Examples

 

 

Cite this page

BetterEvaluation. (2016) Specify the Key Evaluation Questions (KEQs). Retrieved from: http://betterevaluation.org/en/plan/engage_frame/decide_evaluation_quest...

Comments

Anonymous's picture
Stephen Berson

This page does an excellent job of providing a large number of practical questions that can be used across different types of evaluations. However, it doesn't distinguish between research questions and evaluation questions. This differentiation is crucial to ensure that what we are calling an evaluation is not merely a piece of applied research. For something to count as an evaluation, it must investigate questions related to merit worth and significance (Scriven, 2015) or in simpler terms, the "goodness of a program" (Gullickson, 2018) and not simply describing what is happening in a program (or other form of evaluand). This issue is explored in depth in Nunns, Peace, and Witten's 2015 article Evaluative reasoning in public-sector evaluation in Aotearoa New Zealand.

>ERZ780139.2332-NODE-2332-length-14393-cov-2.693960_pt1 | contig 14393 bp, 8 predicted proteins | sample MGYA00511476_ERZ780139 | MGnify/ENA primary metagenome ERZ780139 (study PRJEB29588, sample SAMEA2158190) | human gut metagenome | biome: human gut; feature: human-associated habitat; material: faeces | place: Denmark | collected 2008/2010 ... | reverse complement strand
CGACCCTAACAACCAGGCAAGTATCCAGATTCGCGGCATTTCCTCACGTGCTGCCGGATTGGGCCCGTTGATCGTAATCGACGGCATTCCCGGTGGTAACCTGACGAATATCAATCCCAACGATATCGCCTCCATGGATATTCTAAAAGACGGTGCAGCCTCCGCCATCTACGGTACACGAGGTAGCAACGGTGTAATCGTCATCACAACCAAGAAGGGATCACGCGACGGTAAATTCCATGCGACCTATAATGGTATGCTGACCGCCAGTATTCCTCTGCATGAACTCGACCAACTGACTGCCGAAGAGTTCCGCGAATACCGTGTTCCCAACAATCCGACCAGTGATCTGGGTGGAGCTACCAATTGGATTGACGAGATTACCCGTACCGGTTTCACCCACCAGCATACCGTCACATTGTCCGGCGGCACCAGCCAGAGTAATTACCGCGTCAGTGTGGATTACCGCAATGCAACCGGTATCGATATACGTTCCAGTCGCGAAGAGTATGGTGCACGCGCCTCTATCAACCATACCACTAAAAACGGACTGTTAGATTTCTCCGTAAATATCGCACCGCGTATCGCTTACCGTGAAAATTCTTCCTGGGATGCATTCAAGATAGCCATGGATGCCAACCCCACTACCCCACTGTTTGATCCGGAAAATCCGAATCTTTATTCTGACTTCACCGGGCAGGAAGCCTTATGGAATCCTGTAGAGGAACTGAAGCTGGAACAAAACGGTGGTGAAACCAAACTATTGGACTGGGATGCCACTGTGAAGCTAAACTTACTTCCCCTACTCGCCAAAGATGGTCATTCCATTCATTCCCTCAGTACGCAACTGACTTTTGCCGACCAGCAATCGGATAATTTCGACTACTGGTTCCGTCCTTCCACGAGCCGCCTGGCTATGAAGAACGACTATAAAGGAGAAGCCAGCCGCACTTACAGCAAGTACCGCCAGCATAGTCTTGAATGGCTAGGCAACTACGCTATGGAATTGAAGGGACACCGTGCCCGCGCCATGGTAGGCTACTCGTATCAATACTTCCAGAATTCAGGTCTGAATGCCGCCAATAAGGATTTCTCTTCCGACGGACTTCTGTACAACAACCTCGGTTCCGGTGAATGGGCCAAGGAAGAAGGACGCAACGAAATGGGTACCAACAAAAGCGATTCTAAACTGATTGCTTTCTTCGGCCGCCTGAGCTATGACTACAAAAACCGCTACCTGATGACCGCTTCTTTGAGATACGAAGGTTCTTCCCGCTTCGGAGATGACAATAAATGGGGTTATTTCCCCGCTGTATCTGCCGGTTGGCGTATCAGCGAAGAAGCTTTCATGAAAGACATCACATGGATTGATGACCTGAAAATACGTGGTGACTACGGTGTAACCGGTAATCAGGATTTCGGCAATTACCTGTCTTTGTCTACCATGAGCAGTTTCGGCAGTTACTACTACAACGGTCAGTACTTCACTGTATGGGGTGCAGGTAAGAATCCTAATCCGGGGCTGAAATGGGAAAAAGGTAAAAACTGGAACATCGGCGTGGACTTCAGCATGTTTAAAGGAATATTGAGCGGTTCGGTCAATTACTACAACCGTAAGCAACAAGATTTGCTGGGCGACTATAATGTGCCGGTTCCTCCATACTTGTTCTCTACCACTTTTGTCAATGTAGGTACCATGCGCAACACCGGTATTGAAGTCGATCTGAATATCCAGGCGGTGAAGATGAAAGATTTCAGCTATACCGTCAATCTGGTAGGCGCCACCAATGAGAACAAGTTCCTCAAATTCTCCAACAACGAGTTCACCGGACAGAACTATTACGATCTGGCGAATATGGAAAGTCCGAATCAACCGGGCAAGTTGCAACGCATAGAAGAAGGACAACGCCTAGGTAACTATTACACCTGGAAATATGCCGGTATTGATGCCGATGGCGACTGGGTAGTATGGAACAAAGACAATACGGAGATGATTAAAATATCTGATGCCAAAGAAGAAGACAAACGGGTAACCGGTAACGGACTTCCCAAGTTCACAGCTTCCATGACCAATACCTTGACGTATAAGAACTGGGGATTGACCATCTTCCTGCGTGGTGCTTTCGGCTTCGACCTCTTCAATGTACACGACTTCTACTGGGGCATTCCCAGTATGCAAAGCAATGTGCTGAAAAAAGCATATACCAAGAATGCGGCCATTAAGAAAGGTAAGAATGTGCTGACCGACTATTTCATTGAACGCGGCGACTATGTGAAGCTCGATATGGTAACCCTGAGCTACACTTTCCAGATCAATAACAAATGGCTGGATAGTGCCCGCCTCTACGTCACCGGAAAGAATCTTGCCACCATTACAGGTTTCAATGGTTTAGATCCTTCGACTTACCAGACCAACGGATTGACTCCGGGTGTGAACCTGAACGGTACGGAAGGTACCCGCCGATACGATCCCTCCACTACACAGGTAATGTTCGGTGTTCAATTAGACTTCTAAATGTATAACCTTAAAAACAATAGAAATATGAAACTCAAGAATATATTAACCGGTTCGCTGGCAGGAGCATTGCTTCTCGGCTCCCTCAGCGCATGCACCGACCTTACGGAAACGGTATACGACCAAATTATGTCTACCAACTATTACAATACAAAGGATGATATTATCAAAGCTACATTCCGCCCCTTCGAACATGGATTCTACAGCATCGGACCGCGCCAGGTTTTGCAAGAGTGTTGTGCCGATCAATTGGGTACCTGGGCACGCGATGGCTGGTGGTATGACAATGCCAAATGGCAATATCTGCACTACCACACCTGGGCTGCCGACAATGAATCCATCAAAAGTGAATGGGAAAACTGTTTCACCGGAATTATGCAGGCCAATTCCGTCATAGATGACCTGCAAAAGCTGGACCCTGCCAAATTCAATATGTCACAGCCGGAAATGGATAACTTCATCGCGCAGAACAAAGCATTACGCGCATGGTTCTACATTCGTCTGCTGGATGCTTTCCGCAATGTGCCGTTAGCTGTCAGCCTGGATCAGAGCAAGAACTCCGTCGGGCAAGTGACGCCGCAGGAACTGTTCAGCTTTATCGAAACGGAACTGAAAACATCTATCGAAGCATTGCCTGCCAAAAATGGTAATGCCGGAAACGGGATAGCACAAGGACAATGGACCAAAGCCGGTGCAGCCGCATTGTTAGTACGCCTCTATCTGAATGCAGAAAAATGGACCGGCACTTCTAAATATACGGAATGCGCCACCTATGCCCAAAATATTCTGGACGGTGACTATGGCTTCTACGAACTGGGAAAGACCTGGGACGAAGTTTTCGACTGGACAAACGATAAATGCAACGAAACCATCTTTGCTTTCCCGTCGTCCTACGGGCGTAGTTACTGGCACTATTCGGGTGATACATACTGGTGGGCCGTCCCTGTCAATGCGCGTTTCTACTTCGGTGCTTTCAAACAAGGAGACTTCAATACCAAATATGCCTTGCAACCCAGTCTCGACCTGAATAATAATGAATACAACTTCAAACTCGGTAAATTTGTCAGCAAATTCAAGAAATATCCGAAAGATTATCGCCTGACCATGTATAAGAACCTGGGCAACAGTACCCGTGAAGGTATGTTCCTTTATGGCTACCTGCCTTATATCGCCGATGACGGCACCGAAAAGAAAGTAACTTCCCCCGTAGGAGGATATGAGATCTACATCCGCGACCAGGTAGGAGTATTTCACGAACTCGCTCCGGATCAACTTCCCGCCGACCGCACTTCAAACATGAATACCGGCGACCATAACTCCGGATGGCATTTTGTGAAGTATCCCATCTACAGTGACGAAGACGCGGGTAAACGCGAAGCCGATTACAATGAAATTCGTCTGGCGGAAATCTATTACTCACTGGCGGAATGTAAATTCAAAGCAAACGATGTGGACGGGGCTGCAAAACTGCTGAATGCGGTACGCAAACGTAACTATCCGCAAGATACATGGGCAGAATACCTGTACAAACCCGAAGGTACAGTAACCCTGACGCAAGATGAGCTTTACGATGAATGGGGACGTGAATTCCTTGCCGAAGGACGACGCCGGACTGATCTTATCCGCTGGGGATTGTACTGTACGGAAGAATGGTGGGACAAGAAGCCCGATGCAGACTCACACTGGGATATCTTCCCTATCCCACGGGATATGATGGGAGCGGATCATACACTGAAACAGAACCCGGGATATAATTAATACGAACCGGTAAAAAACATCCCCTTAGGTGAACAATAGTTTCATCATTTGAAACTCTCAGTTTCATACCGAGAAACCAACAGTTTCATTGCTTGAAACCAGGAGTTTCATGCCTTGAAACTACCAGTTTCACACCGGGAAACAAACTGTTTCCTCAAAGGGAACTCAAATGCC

As Gullickson (2018) describes "often what is called an evaluation question is simply a research question, which just requires plain descriptive or causal answers...In the hierarchy of evaluation, research questions serve and provide information to answer evaluation questions." Research questions, which are merely descriptive, should be embedded inside evaluation questions as follows:

EQ1->RQ1

      ->RQ2

 

EQ2->EQ2a->RQ3

      ->EQ2b->RQ4

                 ->RQ5

As Gullickson further describes, "evaluation questions get at the heart of what makes the evaluand good, valuable or worthwhile. They go directly to questions of merit, worth, and/or significance. 

Common characteristics shared by research and evaluation questions:

  • Focus the question asker on a specific area of interest Relevant to the object in question
  • Facilitate the design of data collection
  • Are answerable (i.e. measureable, assessable, or observable)
  • Are worthwhile (i.e. someone cares about the answer)
  • Have more than one answer (i.e. you haven’t pre-determined the answer with the question you’ve asked).

Characteristics that make a question an evaluation question:

  • Identifies distinct dimensions of performance related to the value of the object